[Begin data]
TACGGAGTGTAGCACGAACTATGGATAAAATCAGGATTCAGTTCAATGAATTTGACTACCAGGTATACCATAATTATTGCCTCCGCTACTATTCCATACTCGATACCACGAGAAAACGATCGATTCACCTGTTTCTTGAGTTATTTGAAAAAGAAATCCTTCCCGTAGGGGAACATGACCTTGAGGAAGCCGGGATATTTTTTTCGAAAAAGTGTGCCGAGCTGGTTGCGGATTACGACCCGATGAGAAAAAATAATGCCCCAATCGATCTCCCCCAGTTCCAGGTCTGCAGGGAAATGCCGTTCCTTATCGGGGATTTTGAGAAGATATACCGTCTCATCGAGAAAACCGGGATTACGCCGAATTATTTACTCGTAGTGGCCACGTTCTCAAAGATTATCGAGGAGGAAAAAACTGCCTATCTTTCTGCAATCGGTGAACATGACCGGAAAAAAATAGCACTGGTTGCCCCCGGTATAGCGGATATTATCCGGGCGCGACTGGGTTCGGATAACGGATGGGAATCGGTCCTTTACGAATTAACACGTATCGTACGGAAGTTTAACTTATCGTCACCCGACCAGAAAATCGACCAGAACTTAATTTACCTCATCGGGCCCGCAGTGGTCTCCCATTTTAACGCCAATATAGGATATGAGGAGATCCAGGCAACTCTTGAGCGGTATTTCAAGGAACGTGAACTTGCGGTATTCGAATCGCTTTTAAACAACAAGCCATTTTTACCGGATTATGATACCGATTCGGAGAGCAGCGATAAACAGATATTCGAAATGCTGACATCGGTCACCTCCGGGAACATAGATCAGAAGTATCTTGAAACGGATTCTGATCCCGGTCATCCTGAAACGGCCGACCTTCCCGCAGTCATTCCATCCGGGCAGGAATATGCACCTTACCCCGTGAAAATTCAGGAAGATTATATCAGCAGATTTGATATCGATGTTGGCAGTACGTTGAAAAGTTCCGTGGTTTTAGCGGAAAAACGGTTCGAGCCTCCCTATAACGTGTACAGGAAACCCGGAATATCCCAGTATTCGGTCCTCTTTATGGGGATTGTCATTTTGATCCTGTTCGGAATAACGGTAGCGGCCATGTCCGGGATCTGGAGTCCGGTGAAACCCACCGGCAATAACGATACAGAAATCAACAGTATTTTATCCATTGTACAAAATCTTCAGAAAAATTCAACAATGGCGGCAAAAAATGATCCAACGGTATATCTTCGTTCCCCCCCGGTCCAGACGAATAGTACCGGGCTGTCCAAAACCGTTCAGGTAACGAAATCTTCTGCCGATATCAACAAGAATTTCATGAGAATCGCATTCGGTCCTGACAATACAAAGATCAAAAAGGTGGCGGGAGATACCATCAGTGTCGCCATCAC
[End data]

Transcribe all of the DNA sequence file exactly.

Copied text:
TACGGAGTGTAGCACGAACTATGGATAAAATCAGGATTCAGTTCAATGAATTTGACTACCAGGTATACCATAATTATTGCCTCCGCTACTATTCCATACTCGATACCACGAGAAAACGATCGATTCACCTGTTTCTTGAGTTATTTGAAAAAGAAATCCTTCCCGTAGGGGAACATGACCTTGAGGAAGCCGGGATATTTTTTTCGAAAAAGTGTGCCGAGCTGGTTGCGGATTACGACCCGATGAGAAAAAATAATGCCCCAATCGATCTCCCCCAGTTCCAGGTCTGCAGGGAAATGCCGTTCCTTATCGGGGATTTTGAGAAGATATACCGTCTCATCGAGAAAACCGGGATTACGCCGAATTATTTACTCGTAGTGGCCACGTTCTCAAAGATTATCGAGGAGGAAAAAACTGCCTATCTTTCTGCAATCGGTGAACATGACCGGAAAAAAATAGCACTGGTTGCCCCCGGTATAGCGGATATTATCCGGGCGCGACTGGGTTCGGATAACGGATGGGAATCGGTCCTTTACGAATTAACACGTATCGTACGGAAGTTTAACTTATCGTCACCCGACCAGAAAATCGACCAGAACTTAATTTACCTCATCGGGCCCGCAGTGGTCTCCCATTTTAACGCCAATATAGGATATGAGGAGATCCAGGCAACTCTTGAGCGGTATTTCAAGGAACGTGAACTTGCGGTATTCGAATCGCTTTTAAACAACAAGCCATTTTTACCGGATTATGATACCGATTCGGAGAGCAGCGATAAACAGATATTCGAAATGCTGACATCGGTCACCTCCGGGAACATAGATCAGAAGTATCTTGAAACGGATTCTGATCCCGGTCATCCTGAAACGGCCGACCTTCCCGCAGTCATTCCATCCGGGCAGGAATATGCACCTTACCCCGTGAAAATTCAGGAAGATTATATCAGCAGATTTGATATCGATGTTGGCAGTACGTTGAAAAGTTCCGTGGTTTTAGCGGAAAAACGGTTCGAGCCTCCCTATAACGTGTACAGGAAACCCGGAATATCCCAGTATTCGGTCCTCTTTATGGGGATTGTCATTTTGATCCTGTTCGGAATAACGGTAGCGGCCATGTCCGGGATCTGGAGTCCGGTGAAACCCACCGGCAATAACGATACAGAAATCAACAGTATTTTATCCATTGTACAAAATCTTCAGAAAAATTCAACAATGGCGGCAAAAAATGATCCAACGGTATATCTTCGTTCCCCCCCGGTCCAGACGAATAGTACCGGGCTGTCCAAAACCGTTCAGGTAACGAAATCTTCTGCCGATATCAACAAGAATTTCATGAGAATCGCATTCGGTCCTGACAATACAAAGATCAAAAAGGTGGCGGGAGATACCATCAGTGTCGCCATCAC